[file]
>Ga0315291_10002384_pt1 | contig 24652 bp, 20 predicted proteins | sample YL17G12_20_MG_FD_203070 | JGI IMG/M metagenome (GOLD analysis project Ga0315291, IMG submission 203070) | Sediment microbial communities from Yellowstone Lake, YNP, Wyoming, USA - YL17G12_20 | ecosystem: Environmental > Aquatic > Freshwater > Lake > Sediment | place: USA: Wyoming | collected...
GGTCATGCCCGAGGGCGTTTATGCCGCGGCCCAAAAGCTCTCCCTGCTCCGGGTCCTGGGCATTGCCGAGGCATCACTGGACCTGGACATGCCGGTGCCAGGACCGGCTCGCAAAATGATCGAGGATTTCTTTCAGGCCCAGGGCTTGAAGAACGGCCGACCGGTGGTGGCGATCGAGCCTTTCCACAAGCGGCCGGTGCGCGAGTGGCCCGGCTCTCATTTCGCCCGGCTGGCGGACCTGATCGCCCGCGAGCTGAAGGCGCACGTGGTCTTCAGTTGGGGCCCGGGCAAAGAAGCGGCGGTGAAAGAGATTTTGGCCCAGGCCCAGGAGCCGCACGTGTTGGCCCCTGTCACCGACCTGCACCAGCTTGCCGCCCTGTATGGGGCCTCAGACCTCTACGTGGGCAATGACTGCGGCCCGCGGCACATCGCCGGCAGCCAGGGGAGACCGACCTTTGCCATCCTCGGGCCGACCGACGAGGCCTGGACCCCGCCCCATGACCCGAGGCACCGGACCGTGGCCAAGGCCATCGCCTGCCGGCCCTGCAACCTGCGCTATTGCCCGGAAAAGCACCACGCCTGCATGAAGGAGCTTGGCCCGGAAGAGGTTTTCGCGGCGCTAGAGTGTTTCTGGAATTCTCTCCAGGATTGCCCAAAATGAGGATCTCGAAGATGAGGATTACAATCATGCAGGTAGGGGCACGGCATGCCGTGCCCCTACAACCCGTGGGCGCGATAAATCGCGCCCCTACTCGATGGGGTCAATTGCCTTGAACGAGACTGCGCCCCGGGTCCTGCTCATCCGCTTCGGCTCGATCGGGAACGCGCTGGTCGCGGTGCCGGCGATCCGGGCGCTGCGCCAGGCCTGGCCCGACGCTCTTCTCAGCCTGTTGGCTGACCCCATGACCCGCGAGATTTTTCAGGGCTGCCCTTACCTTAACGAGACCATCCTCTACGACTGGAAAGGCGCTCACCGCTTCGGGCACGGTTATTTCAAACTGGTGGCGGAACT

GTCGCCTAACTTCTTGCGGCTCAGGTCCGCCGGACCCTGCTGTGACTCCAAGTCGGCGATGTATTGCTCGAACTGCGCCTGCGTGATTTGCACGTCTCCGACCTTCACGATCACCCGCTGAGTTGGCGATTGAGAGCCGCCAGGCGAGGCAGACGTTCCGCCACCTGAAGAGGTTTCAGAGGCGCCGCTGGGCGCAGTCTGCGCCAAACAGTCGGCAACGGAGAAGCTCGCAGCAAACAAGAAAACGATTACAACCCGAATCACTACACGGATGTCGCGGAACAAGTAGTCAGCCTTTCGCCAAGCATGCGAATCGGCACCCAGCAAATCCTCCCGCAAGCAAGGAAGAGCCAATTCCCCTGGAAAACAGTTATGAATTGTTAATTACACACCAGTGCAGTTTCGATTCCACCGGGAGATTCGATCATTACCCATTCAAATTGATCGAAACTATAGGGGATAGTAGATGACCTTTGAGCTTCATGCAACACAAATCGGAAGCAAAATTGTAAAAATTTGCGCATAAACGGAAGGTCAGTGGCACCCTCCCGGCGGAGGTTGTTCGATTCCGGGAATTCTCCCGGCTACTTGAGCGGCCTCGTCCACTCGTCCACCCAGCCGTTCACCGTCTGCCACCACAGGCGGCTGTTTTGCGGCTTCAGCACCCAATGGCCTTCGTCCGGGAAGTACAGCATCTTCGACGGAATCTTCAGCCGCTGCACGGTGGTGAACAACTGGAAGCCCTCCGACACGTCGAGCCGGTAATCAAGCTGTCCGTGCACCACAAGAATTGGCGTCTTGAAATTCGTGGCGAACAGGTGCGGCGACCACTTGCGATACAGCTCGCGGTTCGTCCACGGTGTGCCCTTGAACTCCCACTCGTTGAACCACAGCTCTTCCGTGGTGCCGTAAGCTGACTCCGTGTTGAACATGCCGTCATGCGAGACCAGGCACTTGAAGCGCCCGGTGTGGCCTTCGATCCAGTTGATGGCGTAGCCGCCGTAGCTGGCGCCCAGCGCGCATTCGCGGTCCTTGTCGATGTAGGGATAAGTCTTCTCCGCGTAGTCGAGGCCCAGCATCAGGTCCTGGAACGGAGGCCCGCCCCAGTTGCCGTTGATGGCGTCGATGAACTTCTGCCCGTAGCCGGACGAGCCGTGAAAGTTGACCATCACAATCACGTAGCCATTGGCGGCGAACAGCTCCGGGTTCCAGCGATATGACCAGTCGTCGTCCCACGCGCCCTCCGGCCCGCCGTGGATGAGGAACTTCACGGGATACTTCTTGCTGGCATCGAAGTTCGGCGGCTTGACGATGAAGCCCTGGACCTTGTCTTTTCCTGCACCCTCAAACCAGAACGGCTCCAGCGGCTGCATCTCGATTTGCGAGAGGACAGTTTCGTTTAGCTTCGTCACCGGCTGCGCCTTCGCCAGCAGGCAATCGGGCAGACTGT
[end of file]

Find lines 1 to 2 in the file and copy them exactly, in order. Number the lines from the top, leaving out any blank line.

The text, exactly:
>Ga0315291_10002384_pt1 | contig 24652 bp, 20 predicted proteins | sample YL17G12_20_MG_FD_203070 | JGI IMG/M metagenome (GOLD analysis project Ga0315291, IMG submission 203070) | Sediment microbial communities from Yellowstone Lake, YNP, Wyoming, USA - YL17G12_20 | ecosystem: Environmental > Aquatic > Freshwater > Lake > Sediment | place: USA: Wyoming | collected...
GGTCATGCCCGAGGGCGTTTATGCCGCGGCCCAAAAGCTCTCCCTGCTCCGGGTCCTGGGCATTGCCGAGGCATCACTGGACCTGGACATGCCGGTGCCAGGACCGGCTCGCAAAATGATCGAGGATTTCTTTCAGGCCCAGGGCTTGAAGAACGGCCGACCGGTGGTGGCGATCGAGCCTTTCCACAAGCGGCCGGTGCGCGAGTGGCCCGGCTCTCATTTCGCCCGGCTGGCGGACCTGATCGCCCGCGAGCTGAAGGCGCACGTGGTCTTCAGTTGGGGCCCGGGCAAAGAAGCGGCGGTGAAAGAGATTTTGGCCCAGGCCCAGGAGCCGCACGTGTTGGCCCCTGTCACCGACCTGCACCAGCTTGCCGCCCTGTATGGGGCCTCAGACCTCTACGTGGGCAATGACTGCGGCCCGCGGCACATCGCCGGCAGCCAGGGGAGACCGACCTTTGCCATCCTCGGGCCGACCGACGAGGCCTGGACCCCGCCCCATGACCCGAGGCACCGGACCGTGGCCAAGGCCATCGCCTGCCGGCCCTGCAACCTGCGCTATTGCCCGGAAAAGCACCACGCCTGCATGAAGGAGCTTGGCCCGGAAGAGGTTTTCGCGGCGCTAGAGTGTTTCTGGAATTCTCTCCAGGATTGCCCAAAATGAGGATCTCGAAGATGAGGATTACAATCATGCAGGTAGGGGCACGGCATGCCGTGCCCCTACAACCCGTGGGCGCGATAAATCGCGCCCCTACTCGATGGGGTCAATTGCCTTGAACGAGACTGCGCCCCGGGTCCTGCTCATCCGCTTCGGCTCGATCGGGAACGCGCTGGTCGCGGTGCCGGCGATCCGGGCGCTGCGCCAGGCCTGGCCCGACGCTCTTCTCAGCCTGTTGGCTGACCCCATGACCCGCGAGATTTTTCAGGGCTGCCCTTACCTTAACGAGACCATCCTCTACGACTGGAAAGGCGCTCACCGCTTCGGGCACGGTTATTTCAAACTGGTGGCGGAACT